• Don’t worry if your pet iguana sneezes. It’s just getting rid of extra salts that have built up inside its body.
  • Each sneeze thrusts about 40,000 tiny droplets of spit and snot out of your body. The spray explodes out of your nose and mouth at speeds of up to 150 miles per hour and may travel as far as 30 feet. It’s a quick, easy way to get irritating invaders out of your body.
  • When Donna Griffiths was twelve years old, she started sneezing. And she didn’t stop for almost 3 years! Doctors estimate that she sneezed more than 300,000 times in a row.

  • When you cough, air bursts out of your body at speeds of up to 760 miles per hour. Sometimes people cough so hard that they break one of their ribs.

  • Looking for more Gross and Goofy Body facts? Check out my book Germ Wars: The Secrets of Fighting Invaders. It’s full of weird, wacky, strange, and surprising information about your body and the bodies of other animals.


    Wednesday, November 16, 2011

    Behind the Books: Doing a Happy Dance

    Look where you can find my three fall titles—in this awesome display now at 700 Barnes & Noble stores across the country. Woo-hoo!

    Monday, November 14, 2011

    Cool Clouds: Sensational Cirrus

    These are the first cirrus clouds I’ve photographed as part of the Cool Clouds project. So I was more than ready to plunge into research mode.

    It turns out cirrus is a Latin word that means “curling lock of hair.” I’m not sure of cirrus clouds really resemble ringlets of hair, but I guess someone thought they do.

    We see cirrus clouds when tiny water droplets form high in the atmosphere—above 16,500 feet to be exact.

    Lots of cirrus clouds can mean the weather is about to change, usually for the worse. But random, scattered cirrus clouds like the ones out my window aren’t much use in weather forecasting.

    Oh well. They’re still lovely.

    Wednesday, November 9, 2011

    Behind the Books: Thinking About Habitats

    I’ve been thinking a lot about habitats lately. One of my favorite hiking spots features two very different habitats—a woodland and a pond—and each one has provided a special experience that eventually led to a book.

    So today I’m going to share a video about that very special place and a list of some of my favorite children’s book about habitats.

    I See a Kookaburra: Discovering Animal Habitats Around the World—Steve Jenkins and Robin PageLike all of Jenkins’s books, this one offers a combination of glorious cut paper collages and clear, concise text. It also has a fun, interactive game-like quality that invites participation. I See a Kookaburra introduces children to six of the world’s habitats and some of the animals that live in them. As an added challenge, and to make the point that ants live all over the world, one of these insects is hidden in each scene. Rich backmatter with maps rounds out the presentation. School Library Journal calls the book “A first-rate foray into ecology that will encourage readers to explore the world around them,” and I couldn’t agree more.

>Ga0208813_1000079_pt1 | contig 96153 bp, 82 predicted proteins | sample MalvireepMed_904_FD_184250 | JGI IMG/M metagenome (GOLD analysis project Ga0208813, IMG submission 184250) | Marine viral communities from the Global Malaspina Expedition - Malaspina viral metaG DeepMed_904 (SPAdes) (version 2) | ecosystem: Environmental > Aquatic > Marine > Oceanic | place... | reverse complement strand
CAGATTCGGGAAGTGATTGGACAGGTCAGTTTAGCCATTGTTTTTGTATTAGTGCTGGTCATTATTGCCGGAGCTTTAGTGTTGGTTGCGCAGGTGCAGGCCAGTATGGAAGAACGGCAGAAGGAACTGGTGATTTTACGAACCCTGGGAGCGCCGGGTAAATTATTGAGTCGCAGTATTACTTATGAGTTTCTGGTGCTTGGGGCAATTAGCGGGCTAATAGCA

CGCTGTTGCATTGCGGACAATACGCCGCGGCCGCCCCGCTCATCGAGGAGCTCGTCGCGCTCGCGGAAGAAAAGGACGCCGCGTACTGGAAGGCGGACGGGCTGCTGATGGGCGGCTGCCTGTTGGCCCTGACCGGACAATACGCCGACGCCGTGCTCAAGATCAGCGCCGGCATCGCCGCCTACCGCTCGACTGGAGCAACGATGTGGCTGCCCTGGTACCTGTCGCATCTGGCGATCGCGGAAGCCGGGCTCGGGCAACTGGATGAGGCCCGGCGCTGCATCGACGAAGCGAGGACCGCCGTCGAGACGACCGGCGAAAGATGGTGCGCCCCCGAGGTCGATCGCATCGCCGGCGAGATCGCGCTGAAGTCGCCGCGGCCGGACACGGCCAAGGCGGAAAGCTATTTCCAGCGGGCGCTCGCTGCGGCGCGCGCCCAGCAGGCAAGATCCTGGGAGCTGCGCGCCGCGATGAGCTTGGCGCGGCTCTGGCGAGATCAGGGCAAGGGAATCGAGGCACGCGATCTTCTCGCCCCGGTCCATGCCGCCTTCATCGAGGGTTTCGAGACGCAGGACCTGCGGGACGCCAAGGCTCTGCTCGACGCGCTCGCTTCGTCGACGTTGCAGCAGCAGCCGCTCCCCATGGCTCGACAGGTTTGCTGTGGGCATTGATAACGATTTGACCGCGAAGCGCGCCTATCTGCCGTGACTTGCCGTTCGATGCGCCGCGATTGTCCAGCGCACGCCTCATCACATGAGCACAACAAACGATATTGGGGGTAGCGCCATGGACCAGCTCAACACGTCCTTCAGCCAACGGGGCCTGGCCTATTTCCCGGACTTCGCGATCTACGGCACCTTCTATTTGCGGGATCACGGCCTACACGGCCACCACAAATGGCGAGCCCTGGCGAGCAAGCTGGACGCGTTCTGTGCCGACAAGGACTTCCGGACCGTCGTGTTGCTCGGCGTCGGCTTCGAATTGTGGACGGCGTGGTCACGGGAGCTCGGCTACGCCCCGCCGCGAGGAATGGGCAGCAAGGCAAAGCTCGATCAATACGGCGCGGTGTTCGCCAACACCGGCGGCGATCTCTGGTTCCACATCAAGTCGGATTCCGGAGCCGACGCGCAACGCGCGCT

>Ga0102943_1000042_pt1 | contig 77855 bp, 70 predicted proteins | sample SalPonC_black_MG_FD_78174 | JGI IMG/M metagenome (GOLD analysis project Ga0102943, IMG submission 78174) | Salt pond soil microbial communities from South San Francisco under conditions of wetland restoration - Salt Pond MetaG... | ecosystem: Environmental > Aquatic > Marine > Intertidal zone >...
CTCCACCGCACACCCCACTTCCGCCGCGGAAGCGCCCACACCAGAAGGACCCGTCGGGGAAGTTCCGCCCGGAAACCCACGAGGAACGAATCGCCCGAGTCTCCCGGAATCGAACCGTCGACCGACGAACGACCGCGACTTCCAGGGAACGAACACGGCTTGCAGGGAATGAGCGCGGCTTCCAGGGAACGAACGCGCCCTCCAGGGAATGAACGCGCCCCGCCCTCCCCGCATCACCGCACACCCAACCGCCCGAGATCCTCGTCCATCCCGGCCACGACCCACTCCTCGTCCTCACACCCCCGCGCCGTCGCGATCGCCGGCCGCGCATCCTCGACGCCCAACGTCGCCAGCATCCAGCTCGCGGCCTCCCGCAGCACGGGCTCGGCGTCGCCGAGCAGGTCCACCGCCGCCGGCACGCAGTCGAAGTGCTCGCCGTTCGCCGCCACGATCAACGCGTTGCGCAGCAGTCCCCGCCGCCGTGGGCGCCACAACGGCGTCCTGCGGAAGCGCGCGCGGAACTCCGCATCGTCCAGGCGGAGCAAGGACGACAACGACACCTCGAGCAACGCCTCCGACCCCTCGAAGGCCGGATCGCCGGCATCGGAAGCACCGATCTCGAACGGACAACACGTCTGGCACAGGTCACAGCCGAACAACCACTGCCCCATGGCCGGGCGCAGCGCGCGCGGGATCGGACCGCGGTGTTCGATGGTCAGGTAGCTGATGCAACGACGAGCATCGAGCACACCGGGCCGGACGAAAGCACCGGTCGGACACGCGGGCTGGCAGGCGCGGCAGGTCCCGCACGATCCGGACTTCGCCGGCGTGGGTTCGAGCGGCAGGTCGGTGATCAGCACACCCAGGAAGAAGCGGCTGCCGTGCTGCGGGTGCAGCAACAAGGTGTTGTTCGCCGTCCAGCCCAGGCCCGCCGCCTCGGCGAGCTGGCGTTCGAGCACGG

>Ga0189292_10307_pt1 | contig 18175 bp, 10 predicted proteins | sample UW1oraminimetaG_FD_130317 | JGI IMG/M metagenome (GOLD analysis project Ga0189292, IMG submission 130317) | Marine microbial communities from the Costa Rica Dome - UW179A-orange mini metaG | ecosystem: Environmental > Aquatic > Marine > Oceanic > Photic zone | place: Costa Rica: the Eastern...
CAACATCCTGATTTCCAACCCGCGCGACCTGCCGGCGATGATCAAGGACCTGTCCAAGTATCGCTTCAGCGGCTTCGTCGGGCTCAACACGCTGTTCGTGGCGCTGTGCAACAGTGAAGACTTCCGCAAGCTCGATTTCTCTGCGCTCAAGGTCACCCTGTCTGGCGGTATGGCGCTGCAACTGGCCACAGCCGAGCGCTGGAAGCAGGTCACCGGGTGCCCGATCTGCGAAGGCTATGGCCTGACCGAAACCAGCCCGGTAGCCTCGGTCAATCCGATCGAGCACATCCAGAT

One Small Place in a Tree—Barbara Brenner
    Some habitats are huge—a savanna, a forest, an ocean, but this book celebrates the wonders of a hidden microhabitat—a hole in a tree. As a bear sharpens her claws on a tree trunk, she unknowingly begins a chain of natural events that, over time, form a tree hole home for a menagerie of forest creatures, from salamanders and tree frogs to a family of white-footed mice. Lyrical prose and highly detailed, realistic illustrations bring the world beneath the bark to life for young readers.

    The Salamander Room—Anne Mazer (illus Steve Johnson and Lou Fancher)The Salamander Room is a gentle tale with an important message. A boy finds a salamander in the woods and asks his mom if he can keep it. Instead of saying “no,” she asks him questions that encourage him to think about what the salamander needs to survive and, ultimately, to realize on his own that he cannot create an adequate home for the salamander in his bedroom. Lush, shadowy paintings perfectly capture the mood of the boy’s increasingly elaborate plans for transforming his room into a suitable habitat for the little amphibian.